Cancel the coronation


My double-marked Italian replacement queen: last known photograph.

This is the super-condensed, ultra-succinct version of a long, drawn-out saga.

I bought a new queen bee last Tuesday (the 4th) and installed her without a hitch. That Thursday I reopened the hive to be sure that the girls had freed her by eating through the little marzipan plug keeping her in her cage.


She was dead.

I took her back to the apiary supply store, intending to get another queen, and ended up abandoning all hope. After about an hour of discussion with the boys at the store it was determined that my colony is hopeless with or without a queen because I don’t have enough workers left to keep the hive at 95 degrees so that the brood can hatch. If there’s a queen in there (and likely there is and that’s why the workers committed regicide on my lovely replacement) she can lay as many eggs as she wants but none of them will hatch, which means no more baby queens and no more baby workers and by the end of the summer the current population of the hive will have died off of old age.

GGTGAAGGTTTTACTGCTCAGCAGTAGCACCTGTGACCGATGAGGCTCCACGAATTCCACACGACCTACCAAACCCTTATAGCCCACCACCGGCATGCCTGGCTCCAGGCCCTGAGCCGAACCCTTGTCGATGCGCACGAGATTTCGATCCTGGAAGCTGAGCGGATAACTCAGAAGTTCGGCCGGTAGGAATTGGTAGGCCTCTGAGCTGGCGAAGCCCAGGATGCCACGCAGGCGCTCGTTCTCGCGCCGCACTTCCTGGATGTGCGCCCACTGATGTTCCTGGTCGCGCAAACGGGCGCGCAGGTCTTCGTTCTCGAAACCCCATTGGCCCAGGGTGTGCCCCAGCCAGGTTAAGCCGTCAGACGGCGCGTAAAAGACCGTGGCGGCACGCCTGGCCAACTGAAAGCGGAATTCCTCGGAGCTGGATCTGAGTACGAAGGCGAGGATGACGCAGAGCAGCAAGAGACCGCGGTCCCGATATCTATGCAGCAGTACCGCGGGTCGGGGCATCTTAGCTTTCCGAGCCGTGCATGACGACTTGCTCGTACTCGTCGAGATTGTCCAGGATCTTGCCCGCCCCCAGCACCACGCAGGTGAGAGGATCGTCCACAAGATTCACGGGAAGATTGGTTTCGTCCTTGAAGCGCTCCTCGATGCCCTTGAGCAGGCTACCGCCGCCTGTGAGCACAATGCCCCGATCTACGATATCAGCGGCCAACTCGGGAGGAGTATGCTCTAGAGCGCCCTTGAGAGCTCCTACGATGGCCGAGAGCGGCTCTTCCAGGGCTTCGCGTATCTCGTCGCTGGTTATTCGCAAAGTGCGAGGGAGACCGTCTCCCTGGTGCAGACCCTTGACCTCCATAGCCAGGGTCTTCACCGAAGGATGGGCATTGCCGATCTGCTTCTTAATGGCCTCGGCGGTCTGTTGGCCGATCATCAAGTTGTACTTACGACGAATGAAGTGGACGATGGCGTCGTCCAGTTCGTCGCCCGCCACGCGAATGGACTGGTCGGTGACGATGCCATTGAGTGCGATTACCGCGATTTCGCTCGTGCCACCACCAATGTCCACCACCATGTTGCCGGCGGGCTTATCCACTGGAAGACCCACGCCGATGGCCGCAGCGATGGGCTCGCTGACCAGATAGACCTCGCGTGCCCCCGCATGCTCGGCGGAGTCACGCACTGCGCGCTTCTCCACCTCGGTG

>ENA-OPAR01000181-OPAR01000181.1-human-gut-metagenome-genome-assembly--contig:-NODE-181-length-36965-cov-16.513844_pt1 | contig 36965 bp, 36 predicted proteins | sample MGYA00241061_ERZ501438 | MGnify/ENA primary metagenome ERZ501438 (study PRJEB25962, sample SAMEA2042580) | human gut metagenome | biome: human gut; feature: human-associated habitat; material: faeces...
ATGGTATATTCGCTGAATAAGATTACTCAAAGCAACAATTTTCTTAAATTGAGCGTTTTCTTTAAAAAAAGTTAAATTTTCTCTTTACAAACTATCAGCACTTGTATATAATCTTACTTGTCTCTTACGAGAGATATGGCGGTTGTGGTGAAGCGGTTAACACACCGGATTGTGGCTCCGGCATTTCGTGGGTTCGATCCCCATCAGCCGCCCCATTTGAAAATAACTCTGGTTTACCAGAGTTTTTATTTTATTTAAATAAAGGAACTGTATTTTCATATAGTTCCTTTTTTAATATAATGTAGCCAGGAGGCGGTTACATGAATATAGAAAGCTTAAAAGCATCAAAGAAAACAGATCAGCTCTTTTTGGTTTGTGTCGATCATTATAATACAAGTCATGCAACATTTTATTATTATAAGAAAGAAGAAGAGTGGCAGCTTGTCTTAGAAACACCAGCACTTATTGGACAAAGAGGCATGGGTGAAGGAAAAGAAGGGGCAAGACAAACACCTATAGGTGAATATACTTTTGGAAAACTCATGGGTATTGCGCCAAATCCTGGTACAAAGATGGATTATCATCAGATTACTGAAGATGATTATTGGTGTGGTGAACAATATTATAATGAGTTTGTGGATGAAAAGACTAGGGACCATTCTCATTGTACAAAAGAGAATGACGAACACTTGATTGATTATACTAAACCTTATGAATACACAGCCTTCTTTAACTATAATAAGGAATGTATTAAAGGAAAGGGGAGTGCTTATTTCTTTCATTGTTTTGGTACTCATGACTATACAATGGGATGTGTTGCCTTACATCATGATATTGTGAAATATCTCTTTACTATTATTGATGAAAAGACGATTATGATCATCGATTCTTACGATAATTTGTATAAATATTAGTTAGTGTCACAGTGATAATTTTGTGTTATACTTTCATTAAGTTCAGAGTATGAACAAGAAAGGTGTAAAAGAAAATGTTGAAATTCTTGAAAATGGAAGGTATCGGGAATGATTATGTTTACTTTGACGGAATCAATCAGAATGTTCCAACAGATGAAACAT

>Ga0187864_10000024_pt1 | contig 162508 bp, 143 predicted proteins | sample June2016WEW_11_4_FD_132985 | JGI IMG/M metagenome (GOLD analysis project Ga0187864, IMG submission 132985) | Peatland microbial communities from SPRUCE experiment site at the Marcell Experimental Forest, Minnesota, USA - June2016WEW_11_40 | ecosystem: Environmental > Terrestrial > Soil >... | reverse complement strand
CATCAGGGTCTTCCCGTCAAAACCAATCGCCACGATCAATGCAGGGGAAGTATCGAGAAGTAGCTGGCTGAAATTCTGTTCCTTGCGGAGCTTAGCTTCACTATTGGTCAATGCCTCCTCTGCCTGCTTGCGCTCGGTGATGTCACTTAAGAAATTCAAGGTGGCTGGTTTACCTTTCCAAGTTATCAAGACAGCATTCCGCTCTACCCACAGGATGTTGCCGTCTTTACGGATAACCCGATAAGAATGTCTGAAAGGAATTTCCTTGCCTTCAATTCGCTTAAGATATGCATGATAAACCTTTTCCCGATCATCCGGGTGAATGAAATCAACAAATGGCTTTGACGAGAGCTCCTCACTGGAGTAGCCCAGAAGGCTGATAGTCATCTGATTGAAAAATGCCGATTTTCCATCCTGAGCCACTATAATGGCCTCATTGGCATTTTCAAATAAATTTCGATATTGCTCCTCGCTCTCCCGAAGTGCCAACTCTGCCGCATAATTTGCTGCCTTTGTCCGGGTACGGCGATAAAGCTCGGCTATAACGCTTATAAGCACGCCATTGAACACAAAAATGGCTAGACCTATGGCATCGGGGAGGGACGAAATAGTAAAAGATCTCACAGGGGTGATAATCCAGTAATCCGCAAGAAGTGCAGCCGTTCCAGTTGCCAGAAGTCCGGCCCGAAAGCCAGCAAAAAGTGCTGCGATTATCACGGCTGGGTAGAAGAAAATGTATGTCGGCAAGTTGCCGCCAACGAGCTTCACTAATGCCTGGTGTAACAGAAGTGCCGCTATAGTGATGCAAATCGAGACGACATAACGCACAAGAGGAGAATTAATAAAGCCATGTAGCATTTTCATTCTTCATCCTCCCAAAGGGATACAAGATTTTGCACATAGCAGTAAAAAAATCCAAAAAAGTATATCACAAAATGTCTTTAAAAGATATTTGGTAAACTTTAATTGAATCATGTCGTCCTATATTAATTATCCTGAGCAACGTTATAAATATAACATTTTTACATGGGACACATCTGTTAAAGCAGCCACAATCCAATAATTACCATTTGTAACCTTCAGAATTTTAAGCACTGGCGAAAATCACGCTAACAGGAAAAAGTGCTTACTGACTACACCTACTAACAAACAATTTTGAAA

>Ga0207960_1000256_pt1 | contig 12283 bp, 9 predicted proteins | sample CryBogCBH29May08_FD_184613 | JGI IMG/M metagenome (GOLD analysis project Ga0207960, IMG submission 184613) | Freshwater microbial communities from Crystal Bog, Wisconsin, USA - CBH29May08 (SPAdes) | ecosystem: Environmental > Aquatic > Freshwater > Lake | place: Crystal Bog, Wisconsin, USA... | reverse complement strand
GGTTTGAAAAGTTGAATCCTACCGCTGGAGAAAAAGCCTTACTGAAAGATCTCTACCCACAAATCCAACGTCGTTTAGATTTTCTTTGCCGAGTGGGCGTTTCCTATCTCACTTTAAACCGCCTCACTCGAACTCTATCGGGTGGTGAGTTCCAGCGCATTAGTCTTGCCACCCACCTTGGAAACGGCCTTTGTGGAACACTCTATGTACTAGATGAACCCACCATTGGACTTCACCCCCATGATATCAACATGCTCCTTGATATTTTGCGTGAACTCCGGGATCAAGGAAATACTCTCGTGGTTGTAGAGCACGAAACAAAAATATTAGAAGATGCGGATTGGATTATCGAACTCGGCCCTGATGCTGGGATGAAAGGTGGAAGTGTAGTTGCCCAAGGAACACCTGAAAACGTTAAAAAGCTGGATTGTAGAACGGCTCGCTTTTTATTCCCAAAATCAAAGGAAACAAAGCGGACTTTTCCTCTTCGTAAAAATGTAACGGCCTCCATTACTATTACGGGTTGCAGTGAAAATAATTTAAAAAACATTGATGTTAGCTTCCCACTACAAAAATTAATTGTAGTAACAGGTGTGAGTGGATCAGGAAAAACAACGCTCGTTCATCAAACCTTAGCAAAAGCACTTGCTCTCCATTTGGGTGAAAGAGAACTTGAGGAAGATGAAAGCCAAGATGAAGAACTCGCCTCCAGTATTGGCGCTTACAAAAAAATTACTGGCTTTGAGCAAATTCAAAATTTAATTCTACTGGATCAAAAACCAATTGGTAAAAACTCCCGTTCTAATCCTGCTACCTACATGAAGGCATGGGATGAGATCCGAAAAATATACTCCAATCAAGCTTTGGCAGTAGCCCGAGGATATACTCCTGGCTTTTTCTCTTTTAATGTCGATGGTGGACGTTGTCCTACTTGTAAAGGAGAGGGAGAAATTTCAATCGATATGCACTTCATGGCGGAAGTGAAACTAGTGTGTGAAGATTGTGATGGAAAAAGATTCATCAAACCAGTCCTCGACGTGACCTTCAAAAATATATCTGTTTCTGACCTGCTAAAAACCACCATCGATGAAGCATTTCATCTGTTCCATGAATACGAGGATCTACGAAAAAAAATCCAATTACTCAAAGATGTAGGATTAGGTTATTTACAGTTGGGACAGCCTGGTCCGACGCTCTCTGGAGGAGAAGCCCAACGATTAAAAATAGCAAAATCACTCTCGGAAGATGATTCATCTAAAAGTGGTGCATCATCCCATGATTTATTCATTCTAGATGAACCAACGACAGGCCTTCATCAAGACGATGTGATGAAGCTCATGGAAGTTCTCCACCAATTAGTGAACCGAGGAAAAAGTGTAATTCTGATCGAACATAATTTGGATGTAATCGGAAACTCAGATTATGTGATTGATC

I’m on the swarm list, which means that if the guys get a call from a distraught homeowner with a swarm in their yard and they remove it they may call me to see if I want to give it a permanent home. I’m pretty far down on the list, though, so I don’t hold out much hope for becoming a foster mom to 50,000+ honey-barfing babies.*

Once again (and you must all be getting tired of hearing this): I learn the hard way, but I do learn. I’ll try again next year.

— Amanda

* They do barf honey. Worker bees store nectar in a “honey stomach” (an enlargement of the esophagus) where they add enzymes to convert the sugars. Then they regurgitate it into cells and evaporate excess moisture before capping it. The wax is extruded from four glands on their bellies and is converted from honey and other carbohydrates.


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